March 2012

Denny Schrock

springtime in the Ozarks

Spring break for me this year was a week-long road trip through the Ozarks. In addition to visits with family and friends at Long Creek Herbs in southern Missouri, friends in Fayetteville, AR, and a side trip to the Clinton Library in Little Rock, public gardens were part of my must-see agenda. The timing was perfect. An unseasonably warm spring had coaxed redbuds and flowering dogwoods, into bloom, covering the hillsides with splashes of color. In town, lilacs, spireas, and spring bulbs were displaying their finery.

Eureka Springs, AR is a unique historical town with winding streets perched on hillsides. Nearly a dozen springs bubble up from the rocky outcroppings, and the town has turned the areas around each into pocket parks. The display of violas and painted twigs below, was at one of these mini-parks located, appropriately enough, on Spring Street.

Compton Gardens in Bentonville, AR features native plants of the Ozarks. This is the former estate of Dr. Neil Compton, who was instrumental in saving the Buffalo River as part of the National Park Service. Walkways through the grounds guide visitors to displays of groomed native plants. The trail system also connects to Crystal Bridges, the fantastic new museum of American art.

Golden ragwort (Senecio aureus) is a native wildflower with yellow daisylike blooms in spring.

Carolina silverbell (Halesia tetraptera) is a native tree with springtime blooms that resemble dangling white bells.

The Botanical Garden of the Ozarks is a relatively new public garden, but it has a lot to offer including a children’s garden, butterfly house, rock garden, water garden, native garden, sensory garden, vegetable garden, and Japanese garden. Despite constant rain during my visit, I was able to snap a few photos, including a planted concrete chair, obviously not intended for seating.

Hens and chicks cover the seat cushion on this whimsical "chair" next to the children's garden at the Botanical Garden of the Ozarks.

This Euphorbia martinii Ascot Rainbow was in full bloom at the Botanical Garden of the Ozarks.

 


James A. Baggett

Flowers for Kate

My undownable friend Kate’s birthday was last week and I was at a loss as to how to celebrate until I came across this rusty little child’s watering can at a cool antiques shop here in Des Moines called Found Things. It certainly didn’t take long to fill it with the current bounty from my front-yard garden: daffodils, tulips, a few forsythia branches, and some stems of red-twig dogwood. It made Kate smile. And I hope it makes you smile, too.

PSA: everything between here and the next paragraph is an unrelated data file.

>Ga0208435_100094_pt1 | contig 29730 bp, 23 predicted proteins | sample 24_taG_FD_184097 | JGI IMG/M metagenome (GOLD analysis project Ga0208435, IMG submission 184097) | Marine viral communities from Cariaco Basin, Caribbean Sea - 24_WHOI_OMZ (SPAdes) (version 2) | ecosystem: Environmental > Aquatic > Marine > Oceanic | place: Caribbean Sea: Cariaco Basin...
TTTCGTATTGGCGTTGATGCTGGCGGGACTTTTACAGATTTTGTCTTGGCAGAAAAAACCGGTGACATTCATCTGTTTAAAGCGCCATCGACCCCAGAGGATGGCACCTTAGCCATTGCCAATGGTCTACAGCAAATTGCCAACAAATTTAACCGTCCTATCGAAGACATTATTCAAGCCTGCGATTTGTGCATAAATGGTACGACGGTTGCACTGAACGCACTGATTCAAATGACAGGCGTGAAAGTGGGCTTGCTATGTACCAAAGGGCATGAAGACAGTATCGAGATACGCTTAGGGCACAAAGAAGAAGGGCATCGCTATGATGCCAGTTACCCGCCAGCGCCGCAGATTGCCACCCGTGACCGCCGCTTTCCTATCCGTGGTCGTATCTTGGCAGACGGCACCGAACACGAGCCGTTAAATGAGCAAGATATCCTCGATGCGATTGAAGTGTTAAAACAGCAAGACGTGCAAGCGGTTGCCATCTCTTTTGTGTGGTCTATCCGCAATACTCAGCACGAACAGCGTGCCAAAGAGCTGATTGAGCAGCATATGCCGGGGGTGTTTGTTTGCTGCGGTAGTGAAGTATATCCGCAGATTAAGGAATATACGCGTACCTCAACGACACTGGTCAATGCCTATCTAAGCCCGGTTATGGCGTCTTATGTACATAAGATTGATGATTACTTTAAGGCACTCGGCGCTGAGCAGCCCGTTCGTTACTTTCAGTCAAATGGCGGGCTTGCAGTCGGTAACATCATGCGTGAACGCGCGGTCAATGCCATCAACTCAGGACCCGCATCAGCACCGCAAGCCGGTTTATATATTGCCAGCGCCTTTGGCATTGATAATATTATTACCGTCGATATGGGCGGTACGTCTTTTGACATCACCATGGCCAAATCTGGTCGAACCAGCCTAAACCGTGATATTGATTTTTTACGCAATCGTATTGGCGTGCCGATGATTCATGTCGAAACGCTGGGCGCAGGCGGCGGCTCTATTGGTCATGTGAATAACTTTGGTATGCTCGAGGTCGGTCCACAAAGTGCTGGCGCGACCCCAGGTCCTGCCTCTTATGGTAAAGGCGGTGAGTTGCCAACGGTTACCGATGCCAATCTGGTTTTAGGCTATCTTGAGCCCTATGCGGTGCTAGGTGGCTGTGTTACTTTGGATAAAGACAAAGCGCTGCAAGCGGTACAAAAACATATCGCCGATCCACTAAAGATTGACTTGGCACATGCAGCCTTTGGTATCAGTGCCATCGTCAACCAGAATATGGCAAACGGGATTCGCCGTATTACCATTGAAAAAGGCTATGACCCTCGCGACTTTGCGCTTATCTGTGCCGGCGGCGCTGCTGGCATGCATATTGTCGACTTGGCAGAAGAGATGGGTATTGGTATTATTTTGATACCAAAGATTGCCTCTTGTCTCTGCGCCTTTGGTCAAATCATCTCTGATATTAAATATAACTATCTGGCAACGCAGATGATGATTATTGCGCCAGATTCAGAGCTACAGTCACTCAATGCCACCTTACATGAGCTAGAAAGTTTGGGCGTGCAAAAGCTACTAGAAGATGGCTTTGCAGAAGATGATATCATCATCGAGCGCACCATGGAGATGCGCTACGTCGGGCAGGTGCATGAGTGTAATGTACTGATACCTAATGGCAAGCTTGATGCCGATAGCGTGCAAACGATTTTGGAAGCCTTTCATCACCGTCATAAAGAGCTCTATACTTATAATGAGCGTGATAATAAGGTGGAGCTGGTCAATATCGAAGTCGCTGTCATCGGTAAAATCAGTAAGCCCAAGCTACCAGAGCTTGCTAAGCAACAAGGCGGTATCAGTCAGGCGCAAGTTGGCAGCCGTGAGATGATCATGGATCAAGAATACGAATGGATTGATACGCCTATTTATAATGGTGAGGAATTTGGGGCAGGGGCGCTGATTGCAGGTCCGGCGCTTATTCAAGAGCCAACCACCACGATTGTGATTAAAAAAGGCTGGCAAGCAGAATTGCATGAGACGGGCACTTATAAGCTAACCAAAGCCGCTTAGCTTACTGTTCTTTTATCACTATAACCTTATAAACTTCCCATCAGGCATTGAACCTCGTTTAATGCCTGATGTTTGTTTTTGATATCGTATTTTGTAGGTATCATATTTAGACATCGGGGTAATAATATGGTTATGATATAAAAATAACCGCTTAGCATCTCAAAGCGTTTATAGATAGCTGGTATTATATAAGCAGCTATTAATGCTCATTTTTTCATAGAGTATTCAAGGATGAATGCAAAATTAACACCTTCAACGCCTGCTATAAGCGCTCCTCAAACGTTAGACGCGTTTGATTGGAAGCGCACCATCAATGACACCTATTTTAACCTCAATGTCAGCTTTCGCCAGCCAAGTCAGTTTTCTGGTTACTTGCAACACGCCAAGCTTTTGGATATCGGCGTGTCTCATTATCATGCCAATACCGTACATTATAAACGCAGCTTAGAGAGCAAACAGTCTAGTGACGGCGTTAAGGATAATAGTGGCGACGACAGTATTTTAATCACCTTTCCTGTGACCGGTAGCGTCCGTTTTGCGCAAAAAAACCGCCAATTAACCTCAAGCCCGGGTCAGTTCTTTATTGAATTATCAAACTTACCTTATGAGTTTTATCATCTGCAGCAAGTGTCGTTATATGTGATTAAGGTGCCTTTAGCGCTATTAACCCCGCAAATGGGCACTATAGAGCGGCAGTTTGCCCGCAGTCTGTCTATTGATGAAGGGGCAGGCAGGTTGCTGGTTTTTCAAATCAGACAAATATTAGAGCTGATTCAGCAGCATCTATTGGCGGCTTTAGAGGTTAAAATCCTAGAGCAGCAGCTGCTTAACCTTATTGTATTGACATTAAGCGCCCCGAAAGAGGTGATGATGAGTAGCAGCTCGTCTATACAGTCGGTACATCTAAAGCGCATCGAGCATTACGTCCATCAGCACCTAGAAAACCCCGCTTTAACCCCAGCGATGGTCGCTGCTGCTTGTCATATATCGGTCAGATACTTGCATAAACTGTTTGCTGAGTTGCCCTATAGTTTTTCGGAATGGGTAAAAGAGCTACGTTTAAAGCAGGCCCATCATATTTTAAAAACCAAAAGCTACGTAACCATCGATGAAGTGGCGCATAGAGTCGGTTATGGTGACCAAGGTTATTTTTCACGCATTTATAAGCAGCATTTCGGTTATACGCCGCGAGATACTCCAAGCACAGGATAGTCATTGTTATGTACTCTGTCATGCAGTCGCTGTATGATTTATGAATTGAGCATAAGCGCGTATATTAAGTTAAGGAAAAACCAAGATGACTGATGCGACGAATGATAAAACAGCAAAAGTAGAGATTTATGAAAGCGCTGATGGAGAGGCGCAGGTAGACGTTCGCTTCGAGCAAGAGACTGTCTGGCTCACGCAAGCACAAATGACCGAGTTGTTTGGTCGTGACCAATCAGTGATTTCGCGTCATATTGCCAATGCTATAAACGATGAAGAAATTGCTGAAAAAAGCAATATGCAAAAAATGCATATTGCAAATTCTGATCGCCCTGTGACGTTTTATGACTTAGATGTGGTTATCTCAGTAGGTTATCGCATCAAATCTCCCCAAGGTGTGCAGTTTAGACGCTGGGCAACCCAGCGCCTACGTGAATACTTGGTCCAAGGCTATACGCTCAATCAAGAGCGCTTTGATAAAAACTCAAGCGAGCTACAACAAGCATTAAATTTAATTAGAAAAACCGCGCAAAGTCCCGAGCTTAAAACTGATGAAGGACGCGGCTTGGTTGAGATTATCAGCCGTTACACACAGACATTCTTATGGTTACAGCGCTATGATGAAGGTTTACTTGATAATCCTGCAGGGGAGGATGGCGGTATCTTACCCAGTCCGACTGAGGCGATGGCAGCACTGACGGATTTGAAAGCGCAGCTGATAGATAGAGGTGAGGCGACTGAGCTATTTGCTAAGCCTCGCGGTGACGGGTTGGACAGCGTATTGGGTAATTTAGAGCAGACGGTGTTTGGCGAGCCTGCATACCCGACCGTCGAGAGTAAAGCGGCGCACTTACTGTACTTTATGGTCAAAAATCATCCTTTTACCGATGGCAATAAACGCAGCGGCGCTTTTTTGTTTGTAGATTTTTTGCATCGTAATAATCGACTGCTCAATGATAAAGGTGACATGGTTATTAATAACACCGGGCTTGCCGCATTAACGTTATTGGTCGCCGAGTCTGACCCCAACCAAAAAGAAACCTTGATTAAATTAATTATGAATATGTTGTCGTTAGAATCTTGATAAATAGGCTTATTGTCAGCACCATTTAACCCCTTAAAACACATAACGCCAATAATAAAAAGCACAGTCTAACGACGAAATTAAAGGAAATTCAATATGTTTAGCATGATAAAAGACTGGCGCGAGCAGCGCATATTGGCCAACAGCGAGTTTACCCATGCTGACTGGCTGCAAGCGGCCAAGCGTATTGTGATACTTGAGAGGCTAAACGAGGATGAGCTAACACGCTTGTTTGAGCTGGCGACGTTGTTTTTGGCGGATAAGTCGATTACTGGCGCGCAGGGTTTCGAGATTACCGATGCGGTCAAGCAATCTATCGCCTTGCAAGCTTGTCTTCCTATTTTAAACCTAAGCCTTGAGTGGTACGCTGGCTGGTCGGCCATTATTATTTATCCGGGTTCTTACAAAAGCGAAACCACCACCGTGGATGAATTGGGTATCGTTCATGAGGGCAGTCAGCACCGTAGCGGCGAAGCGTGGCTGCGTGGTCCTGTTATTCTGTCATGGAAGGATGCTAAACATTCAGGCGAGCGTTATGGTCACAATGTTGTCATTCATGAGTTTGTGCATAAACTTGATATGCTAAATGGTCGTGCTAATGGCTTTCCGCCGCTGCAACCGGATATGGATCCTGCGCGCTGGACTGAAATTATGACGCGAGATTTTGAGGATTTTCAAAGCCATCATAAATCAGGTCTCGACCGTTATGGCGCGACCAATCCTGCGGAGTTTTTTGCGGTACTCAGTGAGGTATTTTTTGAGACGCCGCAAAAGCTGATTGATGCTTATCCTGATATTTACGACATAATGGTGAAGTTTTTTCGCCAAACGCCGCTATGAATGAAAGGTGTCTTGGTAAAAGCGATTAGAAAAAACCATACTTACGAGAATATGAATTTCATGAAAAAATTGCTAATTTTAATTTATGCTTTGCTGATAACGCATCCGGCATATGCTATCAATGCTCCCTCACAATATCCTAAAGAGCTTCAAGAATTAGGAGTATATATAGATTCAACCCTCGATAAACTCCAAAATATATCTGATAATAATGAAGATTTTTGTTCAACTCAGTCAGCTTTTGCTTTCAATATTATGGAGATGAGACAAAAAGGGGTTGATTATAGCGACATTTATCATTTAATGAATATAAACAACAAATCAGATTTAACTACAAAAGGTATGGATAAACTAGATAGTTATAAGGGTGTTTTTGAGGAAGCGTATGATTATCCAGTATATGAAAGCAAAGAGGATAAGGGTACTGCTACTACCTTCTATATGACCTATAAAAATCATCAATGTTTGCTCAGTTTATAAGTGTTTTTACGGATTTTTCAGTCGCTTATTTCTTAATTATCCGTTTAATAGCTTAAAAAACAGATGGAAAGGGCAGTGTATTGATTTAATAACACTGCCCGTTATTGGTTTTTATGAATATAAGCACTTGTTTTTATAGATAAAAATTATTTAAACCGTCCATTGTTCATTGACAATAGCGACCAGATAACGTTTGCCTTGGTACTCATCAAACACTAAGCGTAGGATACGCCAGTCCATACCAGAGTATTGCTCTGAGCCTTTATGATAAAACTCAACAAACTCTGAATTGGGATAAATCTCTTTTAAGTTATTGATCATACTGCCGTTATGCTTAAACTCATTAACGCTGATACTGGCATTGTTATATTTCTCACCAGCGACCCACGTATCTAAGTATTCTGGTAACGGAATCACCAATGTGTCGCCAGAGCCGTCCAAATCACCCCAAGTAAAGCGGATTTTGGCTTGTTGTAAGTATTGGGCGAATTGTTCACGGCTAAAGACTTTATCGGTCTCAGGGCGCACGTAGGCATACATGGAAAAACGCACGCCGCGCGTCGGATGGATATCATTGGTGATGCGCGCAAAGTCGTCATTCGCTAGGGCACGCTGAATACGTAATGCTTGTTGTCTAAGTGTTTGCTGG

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Denny Schrock

early spring flowering shrubs

Flashy golden forsythias and splashy pink saucer magnolia take center stage in many early spring landscapes. But these leading ladies aren’t the only shrubs that can make an impact in your yard at this time of year. Many other woody plants are worthwhile additions for their vernal display of showy blooms. If you’re looking for something a little more unique, consider one of the beauties shown below.

Hybrid witch hazel (Hamemelis X intermedia) kicks off the spring season with its straplike gold or copper petals, usually blooming in February.

White forsythia (Abeliophyllum distichum roseum), also called Korean abelialeaf, is neither a forsythia nor an abelia, although it has qualities resembling those shrubs. It precedes the yellow blooms of true forsythia by a week or more.

Double Take 'Pink Storm' flowering quince (Chaenomeles Double Take 'Pink Storm') bears clusters of rosy pink blooms backed by glossy clear green foliage.

Flowering almond (Prunus glandulosa 'Rosea Plena') grows just 4 feet tall and in spring is covered with fully double pink blooms.

Regent serviceberry (Amelanchier alnifolia 'Regent') is a season-long beauty. The white spring flowers are followed by tasty purple-blue fruits, and the leaves turn gold, orange, and red in fall.


James A. Baggett

Irresistible Irises